Tuesday, January 3, 2012

Land Snails

A couple weeks ago I picked up a few land snail shells that I found on the side of the road and I thought I would share those. I have been collecting them for a few years and they offer a good winter identification challenge. No killing is involved because I find the empty shells where they have washed down the sides of mountains and hills often landed just next to roads. Here is where I collected these.

I photographed a few before I picked them up. Once you see one and have a search image they are pretty easy to spot because they are usually white and round unlike the sharp edged shale and other rocks.


This particular spot is very good because I found several different species. I have found it is best to place them in a hard container like an old pill bottle so they don’t get crushed or lost in my field bag.


To identify them I have been using “How to Know the Eastern Land Snails” by J. B. Burch but that is hard to come by these days so I most often recommend going to Dan and Judy Doursons pdf at: http://www.clemson.edu/public/naturalist/2011_upstate_master_naturalist_class/pdf/snails_smoky_mtns.pdf

The Dourson's use the same features as Burch to determine the species. 
First off I look at the shell and determine several factors such as the shell shape and lip type. The shapes are Pupa Shape, Beehive Shape, Heliciform Shape, Depressed Heliciform.  Since I didn't find all of these shapes I thought I would identify the big one with the reflective lip. I didn't take a photo of the shape but the one on the left that I will identify is a Heliciform Shape.

The lip shape is easy.


Then I count the whorls, this one looks like it is what they would call five and half. I wanted to call it five but I couldn't find anything that fit the other features so I relented.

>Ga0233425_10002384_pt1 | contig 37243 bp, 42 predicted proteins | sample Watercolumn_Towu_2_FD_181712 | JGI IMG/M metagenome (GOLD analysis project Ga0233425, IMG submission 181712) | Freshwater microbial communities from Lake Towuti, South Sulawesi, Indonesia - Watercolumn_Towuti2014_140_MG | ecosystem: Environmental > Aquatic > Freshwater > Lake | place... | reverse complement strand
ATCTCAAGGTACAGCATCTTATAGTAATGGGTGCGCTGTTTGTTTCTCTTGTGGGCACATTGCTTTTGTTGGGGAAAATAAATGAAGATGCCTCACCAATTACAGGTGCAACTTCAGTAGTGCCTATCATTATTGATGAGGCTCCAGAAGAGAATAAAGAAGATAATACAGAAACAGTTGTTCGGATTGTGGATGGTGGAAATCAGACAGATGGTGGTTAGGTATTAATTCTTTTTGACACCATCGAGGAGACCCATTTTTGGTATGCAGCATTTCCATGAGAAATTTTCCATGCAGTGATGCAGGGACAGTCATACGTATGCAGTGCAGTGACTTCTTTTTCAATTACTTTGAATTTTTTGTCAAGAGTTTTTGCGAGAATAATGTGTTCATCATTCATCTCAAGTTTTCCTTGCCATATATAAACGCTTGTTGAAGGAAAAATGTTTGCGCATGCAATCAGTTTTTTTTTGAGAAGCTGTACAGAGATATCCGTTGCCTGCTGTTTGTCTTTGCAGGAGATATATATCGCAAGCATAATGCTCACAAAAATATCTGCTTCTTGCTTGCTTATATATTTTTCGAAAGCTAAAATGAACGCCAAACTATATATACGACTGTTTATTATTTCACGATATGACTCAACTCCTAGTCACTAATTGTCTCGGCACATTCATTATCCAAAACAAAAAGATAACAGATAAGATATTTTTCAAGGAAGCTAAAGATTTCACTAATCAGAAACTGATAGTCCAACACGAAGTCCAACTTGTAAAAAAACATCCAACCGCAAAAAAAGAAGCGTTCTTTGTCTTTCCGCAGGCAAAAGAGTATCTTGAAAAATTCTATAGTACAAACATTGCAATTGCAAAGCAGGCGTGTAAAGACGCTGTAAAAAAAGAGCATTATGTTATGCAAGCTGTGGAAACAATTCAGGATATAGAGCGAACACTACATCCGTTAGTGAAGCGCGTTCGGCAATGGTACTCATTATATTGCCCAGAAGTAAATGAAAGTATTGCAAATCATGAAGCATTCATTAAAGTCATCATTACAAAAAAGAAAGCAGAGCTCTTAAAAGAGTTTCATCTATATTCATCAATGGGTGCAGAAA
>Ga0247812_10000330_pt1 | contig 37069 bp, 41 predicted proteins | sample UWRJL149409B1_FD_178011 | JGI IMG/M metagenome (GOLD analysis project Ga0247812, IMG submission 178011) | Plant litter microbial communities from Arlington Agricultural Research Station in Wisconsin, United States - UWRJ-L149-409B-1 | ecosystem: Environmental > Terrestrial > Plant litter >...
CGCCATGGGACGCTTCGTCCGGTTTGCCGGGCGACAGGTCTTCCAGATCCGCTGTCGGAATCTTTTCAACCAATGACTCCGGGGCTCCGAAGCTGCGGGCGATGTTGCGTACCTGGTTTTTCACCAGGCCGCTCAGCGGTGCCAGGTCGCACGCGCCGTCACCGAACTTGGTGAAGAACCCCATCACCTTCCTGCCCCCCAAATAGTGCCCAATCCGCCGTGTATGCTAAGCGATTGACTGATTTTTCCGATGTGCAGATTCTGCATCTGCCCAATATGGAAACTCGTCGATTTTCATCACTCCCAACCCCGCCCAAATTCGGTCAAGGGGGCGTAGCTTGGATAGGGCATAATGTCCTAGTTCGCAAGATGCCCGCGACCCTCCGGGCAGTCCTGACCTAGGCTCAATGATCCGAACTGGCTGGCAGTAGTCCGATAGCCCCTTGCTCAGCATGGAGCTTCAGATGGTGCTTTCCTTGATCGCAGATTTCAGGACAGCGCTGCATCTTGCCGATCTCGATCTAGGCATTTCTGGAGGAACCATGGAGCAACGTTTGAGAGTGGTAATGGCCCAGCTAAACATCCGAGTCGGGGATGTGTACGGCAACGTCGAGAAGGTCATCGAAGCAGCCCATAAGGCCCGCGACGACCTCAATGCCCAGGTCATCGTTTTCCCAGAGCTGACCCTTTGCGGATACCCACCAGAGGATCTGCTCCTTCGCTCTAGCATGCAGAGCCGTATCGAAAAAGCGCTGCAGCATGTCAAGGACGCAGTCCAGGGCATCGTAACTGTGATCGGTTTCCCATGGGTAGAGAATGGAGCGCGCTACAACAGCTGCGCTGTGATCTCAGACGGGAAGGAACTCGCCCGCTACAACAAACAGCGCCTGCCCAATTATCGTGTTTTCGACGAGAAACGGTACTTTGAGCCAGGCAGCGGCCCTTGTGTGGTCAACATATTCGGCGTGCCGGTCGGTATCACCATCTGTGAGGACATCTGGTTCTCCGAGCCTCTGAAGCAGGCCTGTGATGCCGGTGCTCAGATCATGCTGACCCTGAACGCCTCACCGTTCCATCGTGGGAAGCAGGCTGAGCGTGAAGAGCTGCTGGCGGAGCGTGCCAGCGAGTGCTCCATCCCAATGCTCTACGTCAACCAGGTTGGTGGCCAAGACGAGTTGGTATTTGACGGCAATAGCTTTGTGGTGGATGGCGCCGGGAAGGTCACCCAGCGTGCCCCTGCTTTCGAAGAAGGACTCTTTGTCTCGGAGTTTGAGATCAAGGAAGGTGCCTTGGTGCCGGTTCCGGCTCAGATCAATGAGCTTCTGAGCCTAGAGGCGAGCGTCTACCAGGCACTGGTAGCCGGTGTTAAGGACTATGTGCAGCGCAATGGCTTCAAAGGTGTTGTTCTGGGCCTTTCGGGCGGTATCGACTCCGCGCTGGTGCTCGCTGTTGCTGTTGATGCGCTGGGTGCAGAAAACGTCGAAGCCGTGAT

And measure the width. The tiny one on the right fell out when I cleaned off the big one so I thought I would include if for comparrison.


The Umbilicus is also important to know and there are basically 4 types, Imperforate, Perforate, Umbilicate and Rimate.


Then look for the teeth but these aren’t really teeth for chewing but they look like teeth. The ones I found that day didn't have any teeth so I included this one (below) from a previous time to demonstrate the teeth.


Using Doursons’ key I was able to determine that my big shell with the reflective lip is Mesodon normalis (Grand Globe). It is 21-38mm wide, five and half whorls, imperforate and has no teeth. Here it is in my hand.
Mesodon normalis (Grand Globe)

There is a little more involved than what I have shown here but it really is pretty simple, I just didn't have samples of all the possibilities. Anyway it is a fun winter activity.

1 comment:

Dan Dourson said...

Just read your post on land snails, great stuff. Anyway I take it your from West Virginia. I just finished the land snail book for your WV; it should be for sale within in a few weeks if your interested.
regards Dan Dourson